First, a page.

Feminism In The Community: The Women & Girls In Georgia Conference

By Becky Burgess


Every other year, the University of Georgia’s Institute of Women’s Studies holds an event called the Women and Girls in Georgiaconference. The purpose of the event is to bring together women and girls and encourage studies and research surrounding them and their diversity.

I met up with Terri Hatfield, UGA’s program coordinator for the institute for women’s studies, at the Founder’s Memorial Garden of UGA to discuss this feminist conference. The garden is small and sits next to the women’s studies offices, surrounded by sounds of chirping birds, branches in the wind and the ever-busy South Lumpkin Street. It serves as a living memorial to the first ladies’ garden club in America, called the Ladies’ Garden Club of Athens, and its 12 founding members. This garden is a constant reminder of the consistent feminist progress made since the club’s founding in 1891.

Becky: What is the overall goal of this conference?

Terri: The goal is to bring together academics, activists, advocates, community leaders, community members, students, to… share knowledge, discuss research, share their work and everything that they’re doing to benefit a positive social change in the future.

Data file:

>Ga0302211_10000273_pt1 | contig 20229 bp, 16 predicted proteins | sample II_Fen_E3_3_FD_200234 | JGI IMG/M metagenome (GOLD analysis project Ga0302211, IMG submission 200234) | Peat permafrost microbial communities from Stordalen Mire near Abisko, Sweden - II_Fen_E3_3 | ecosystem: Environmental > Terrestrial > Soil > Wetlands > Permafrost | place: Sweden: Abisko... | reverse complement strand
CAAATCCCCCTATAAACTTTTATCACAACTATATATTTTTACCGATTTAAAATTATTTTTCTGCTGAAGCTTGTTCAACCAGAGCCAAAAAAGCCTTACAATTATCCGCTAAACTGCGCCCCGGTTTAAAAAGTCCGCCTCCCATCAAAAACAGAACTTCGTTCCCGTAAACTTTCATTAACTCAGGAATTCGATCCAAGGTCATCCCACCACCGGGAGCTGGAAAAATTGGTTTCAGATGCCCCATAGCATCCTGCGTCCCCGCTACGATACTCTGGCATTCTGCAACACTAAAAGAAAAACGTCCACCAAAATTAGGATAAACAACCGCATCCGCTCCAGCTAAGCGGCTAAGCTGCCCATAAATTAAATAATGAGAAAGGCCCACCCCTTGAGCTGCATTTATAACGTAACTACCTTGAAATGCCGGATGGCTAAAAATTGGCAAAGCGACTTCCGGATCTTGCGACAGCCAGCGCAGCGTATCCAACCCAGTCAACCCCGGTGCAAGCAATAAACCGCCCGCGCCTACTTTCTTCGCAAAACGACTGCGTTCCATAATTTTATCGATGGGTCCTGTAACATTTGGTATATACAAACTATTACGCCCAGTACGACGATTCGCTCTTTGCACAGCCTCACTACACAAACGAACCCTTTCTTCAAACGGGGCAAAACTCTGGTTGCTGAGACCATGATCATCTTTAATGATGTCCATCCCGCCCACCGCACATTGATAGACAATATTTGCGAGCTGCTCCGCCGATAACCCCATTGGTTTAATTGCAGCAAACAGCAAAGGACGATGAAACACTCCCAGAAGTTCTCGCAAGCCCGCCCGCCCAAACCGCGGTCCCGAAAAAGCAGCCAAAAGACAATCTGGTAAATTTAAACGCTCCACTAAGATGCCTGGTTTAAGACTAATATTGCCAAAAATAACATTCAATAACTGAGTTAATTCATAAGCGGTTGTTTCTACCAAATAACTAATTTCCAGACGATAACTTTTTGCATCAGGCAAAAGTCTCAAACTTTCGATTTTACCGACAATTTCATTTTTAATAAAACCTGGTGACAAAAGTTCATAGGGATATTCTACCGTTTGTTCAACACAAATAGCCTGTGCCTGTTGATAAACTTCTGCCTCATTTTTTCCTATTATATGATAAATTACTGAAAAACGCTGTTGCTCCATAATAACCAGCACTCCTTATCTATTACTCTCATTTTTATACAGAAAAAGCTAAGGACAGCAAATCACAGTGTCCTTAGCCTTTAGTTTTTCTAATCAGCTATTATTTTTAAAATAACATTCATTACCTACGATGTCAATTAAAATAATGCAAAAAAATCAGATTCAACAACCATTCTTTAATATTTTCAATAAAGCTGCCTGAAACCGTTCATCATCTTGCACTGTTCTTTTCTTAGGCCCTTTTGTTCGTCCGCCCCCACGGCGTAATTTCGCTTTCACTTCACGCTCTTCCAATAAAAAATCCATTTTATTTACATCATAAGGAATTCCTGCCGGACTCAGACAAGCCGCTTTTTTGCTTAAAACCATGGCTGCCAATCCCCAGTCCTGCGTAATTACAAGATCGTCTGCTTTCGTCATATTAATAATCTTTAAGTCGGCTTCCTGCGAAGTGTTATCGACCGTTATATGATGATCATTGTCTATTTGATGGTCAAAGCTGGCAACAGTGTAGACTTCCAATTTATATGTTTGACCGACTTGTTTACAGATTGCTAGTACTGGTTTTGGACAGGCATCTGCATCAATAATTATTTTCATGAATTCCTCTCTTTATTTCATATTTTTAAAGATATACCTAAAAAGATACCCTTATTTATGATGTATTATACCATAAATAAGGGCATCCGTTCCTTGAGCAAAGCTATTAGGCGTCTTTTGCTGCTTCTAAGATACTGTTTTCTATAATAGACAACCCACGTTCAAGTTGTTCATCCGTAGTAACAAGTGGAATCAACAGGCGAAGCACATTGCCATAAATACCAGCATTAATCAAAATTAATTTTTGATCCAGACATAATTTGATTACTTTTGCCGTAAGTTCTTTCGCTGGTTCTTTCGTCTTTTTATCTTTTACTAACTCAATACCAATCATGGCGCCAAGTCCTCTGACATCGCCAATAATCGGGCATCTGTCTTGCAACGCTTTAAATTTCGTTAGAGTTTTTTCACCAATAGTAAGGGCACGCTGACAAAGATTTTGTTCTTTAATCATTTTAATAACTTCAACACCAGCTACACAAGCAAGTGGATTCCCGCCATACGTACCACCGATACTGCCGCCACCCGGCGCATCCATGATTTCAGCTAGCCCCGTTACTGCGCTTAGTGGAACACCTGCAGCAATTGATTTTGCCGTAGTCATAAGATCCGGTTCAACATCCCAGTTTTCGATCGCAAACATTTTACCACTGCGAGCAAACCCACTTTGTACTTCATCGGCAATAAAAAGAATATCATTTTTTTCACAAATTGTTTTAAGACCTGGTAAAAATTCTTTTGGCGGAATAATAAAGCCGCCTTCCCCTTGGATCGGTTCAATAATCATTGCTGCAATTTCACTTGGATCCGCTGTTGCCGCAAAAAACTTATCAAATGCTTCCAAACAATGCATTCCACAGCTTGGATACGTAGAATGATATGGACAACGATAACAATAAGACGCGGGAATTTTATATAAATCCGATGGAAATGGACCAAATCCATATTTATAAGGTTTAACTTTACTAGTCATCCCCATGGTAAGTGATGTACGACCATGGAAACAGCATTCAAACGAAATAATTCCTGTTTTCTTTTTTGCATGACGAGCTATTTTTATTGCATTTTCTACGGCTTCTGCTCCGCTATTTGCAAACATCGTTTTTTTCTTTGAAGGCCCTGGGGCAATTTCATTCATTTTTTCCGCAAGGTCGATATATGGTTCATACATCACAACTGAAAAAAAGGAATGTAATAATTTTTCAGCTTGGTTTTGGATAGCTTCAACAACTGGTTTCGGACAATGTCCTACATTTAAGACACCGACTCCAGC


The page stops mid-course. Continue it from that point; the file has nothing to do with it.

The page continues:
Every conference has a different theme, such as violence, health and well being, the economy and politics. This year’s conference is centered around Justice and Resistance. Here’s why.

Terri: We felt like ti was important to come together and not only discuss the important works and successes of many of the social justice movements that are happening here in Georgia right now, but also come together and figure out how we can work together to move towards positively impacting the status of women and girls not only in Georgia but hopefully in the world

So what makes this conference different than others? Here’s what Terri had to say.

Terri: It’s a really unique experience if these are topics that interest you it’s definitely something that you don’t want to miss out on because you have this great opportunity to interact with these feminist scholars and activists who are all working towards the same goals here in the state, all across the state. And because it’s a smaller conference, it’s quite intimate and so you really get opportunities to interact with these people too, and again these are scholars and activists, community leaders, like this year we have some politicians who are running for office for House and then we have these leaders… like Angy [Rivera], who are… organizing through her work, her organization, but also her activism. And then we have scholars and researchers so it’s… it’s just a great opportunity to interact with these people on an intimate level so it’s a great experience.

I’m Becky Burgess, and thanks for tuning in.


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